Trees from the East Kimberley can be found in West Kimberley gardens, pictured below. Here is a selection for a friend interested in some shady trees for the East Kimberley.
Terminalia canescens, the Wingnut Tree
Red flowering Swamp Bloodwood, Corymbia ptychocarpa
Corymbia ptychocarpa in all it’s red glory at northwestplants.net
Below is the Halls Creek Ghost Gum, featuring large grey leaves and white flowers.
Eucalyptus pantoleuca, Halls Creek Ghost Gum
The next two are of Eucalyptus brevifolia, the Snappy Gum found on hillsides and rocky outcrops. Some more include some stunners like the Freshwater Mangrove found on various rivers and wetlands, Barringtonia acutangula:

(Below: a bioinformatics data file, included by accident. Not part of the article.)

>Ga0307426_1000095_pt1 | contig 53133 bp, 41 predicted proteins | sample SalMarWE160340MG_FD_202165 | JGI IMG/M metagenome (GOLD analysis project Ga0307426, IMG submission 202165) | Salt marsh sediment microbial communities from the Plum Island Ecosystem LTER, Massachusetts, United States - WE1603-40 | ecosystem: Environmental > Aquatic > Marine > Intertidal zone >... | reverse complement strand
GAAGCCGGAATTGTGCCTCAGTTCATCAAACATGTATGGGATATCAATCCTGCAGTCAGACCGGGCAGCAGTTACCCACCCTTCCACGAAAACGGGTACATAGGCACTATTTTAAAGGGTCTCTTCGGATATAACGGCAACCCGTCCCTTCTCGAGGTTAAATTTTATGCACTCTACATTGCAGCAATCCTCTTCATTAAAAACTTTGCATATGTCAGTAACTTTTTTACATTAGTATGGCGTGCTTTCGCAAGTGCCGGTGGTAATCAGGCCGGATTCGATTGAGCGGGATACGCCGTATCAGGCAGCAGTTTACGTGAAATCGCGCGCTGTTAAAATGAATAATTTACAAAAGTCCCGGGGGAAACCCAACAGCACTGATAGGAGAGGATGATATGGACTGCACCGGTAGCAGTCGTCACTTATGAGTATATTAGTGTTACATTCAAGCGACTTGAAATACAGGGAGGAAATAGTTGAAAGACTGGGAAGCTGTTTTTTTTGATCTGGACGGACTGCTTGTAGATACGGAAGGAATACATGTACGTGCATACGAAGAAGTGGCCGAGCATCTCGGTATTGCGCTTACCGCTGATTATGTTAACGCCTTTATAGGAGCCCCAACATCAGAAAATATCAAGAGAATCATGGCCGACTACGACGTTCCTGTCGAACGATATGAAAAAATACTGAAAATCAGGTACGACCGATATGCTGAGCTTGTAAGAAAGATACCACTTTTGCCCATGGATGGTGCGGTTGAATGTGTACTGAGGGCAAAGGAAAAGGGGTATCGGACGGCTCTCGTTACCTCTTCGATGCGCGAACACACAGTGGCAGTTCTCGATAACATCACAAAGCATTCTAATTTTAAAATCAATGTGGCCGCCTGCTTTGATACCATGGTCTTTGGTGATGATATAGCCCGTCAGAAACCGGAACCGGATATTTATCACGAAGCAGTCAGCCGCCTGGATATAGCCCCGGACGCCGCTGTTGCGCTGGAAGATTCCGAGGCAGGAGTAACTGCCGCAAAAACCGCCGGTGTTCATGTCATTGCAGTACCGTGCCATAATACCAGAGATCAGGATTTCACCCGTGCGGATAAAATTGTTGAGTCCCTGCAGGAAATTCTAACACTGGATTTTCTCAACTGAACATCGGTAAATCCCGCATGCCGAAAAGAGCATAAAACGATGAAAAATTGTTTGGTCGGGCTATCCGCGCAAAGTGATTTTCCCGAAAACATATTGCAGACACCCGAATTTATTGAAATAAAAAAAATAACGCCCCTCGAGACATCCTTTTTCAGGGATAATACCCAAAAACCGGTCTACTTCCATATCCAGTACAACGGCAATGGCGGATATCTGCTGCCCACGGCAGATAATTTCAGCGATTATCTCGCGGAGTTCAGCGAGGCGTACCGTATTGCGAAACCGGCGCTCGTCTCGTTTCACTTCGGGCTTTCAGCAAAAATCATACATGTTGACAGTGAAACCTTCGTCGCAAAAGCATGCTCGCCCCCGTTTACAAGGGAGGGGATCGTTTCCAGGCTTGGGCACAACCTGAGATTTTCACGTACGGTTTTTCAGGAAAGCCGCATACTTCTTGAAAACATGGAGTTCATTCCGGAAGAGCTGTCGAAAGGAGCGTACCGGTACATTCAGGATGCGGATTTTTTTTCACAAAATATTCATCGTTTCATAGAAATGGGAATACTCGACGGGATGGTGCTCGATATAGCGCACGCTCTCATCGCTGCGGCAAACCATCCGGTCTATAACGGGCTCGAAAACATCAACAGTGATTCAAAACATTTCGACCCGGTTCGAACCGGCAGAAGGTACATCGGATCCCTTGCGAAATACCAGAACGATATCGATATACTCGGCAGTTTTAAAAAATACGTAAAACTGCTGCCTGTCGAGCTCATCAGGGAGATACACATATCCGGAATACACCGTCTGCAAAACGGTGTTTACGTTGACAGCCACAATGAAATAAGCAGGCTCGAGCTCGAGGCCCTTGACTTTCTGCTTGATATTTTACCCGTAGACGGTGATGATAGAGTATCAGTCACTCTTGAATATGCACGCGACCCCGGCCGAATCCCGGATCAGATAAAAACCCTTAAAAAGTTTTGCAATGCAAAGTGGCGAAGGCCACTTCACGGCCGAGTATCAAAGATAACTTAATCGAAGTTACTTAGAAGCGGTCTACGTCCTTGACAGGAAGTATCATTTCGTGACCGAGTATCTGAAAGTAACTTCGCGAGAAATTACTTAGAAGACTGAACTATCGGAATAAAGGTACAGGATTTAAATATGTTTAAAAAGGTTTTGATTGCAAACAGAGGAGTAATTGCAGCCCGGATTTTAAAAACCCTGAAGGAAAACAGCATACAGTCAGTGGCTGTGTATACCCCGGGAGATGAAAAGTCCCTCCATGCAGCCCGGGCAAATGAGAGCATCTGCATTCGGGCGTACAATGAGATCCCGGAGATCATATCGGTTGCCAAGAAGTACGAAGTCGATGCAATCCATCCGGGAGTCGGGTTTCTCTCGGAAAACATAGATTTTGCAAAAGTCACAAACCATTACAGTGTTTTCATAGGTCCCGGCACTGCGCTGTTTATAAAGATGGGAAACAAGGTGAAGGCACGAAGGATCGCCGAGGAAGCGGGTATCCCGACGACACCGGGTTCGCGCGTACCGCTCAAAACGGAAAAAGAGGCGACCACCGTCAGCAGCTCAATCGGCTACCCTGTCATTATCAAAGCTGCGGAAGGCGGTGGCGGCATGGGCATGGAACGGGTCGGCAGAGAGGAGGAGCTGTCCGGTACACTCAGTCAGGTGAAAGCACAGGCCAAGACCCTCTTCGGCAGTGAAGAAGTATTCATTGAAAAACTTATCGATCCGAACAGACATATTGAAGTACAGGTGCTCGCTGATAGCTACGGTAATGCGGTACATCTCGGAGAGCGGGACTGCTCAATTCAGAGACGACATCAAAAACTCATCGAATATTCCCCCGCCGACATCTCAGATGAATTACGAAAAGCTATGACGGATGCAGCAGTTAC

Something a bit shorter and wider, the Black Tea Tree, spreading to several metres wide on maturity,
One for the birds and animals, Ficus racemosa,
Cluster Fig, Ficus racemosa
and another large fig, Ficus virens, a Banyan Fig.
Nectar laden flowers of Bauhinia cunninghamii
My choices have to include a favorite, widespread Kimberley tree, Bauhinia cunninghamii, Some fine architectural Pandanus Palms could be a feature:
Pandanus spiralis ssp
This hardy tree is a Woolly-butt, found on the tops of sanddunes and on rocky pindan soils,
Eucalyptus miniata, Woolly-butt Tree
I could keep going, our nurseries have many other species that would do, including Planchonia careya, Brachychiton diversifolia, the Boab, Adansonia gregorii and Mimusops elengi.